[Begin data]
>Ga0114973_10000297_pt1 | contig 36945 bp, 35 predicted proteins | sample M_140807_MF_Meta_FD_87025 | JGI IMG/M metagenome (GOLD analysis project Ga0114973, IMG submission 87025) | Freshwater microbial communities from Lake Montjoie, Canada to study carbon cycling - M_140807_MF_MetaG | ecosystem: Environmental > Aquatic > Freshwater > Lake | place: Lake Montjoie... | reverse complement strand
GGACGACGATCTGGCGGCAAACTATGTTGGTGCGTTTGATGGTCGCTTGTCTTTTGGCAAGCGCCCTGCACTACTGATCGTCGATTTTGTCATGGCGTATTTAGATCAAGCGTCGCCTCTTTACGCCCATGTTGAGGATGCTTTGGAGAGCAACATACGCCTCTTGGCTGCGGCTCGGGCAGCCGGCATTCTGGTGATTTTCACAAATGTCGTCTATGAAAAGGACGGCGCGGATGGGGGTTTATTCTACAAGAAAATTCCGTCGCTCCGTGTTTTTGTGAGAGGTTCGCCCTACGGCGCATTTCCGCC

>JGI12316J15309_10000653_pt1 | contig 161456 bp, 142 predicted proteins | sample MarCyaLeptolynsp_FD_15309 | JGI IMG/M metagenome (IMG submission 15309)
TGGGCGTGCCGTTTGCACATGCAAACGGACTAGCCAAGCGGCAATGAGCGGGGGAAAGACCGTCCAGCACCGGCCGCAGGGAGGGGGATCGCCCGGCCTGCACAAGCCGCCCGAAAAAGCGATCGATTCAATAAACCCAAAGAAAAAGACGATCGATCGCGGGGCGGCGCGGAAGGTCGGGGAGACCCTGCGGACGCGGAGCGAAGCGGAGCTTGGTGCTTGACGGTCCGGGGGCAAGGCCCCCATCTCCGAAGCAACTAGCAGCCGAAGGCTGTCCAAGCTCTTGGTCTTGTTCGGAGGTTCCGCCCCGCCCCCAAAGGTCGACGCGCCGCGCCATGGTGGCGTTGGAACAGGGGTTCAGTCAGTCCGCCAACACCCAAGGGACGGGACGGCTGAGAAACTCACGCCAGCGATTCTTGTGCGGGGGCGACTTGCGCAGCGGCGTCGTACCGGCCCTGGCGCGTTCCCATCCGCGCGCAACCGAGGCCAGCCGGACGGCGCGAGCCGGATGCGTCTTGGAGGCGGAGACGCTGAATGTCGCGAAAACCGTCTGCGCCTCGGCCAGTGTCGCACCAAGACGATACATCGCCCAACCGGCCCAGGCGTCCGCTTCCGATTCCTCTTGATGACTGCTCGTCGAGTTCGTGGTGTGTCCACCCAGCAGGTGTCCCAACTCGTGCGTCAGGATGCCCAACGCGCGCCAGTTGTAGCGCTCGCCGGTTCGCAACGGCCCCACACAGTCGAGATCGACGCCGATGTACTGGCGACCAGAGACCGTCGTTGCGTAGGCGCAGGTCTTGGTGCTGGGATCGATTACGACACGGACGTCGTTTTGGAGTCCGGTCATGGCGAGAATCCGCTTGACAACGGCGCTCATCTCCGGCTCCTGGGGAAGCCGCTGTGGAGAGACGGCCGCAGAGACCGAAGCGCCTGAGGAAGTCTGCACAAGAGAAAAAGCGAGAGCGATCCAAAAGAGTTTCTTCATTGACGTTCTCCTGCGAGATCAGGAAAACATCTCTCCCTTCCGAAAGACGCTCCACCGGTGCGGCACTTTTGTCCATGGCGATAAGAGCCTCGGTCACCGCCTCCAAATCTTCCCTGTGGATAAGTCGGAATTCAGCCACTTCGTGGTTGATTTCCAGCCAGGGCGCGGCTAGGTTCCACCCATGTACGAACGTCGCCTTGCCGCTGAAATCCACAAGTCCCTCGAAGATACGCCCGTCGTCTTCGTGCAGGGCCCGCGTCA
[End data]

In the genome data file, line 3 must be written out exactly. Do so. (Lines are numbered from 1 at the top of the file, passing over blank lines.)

>JGI12316J15309_10000653_pt1 | contig 161456 bp, 142 predicted proteins | sample MarCyaLeptolynsp_FD_15309 | JGI IMG/M metagenome (IMG submission 15309)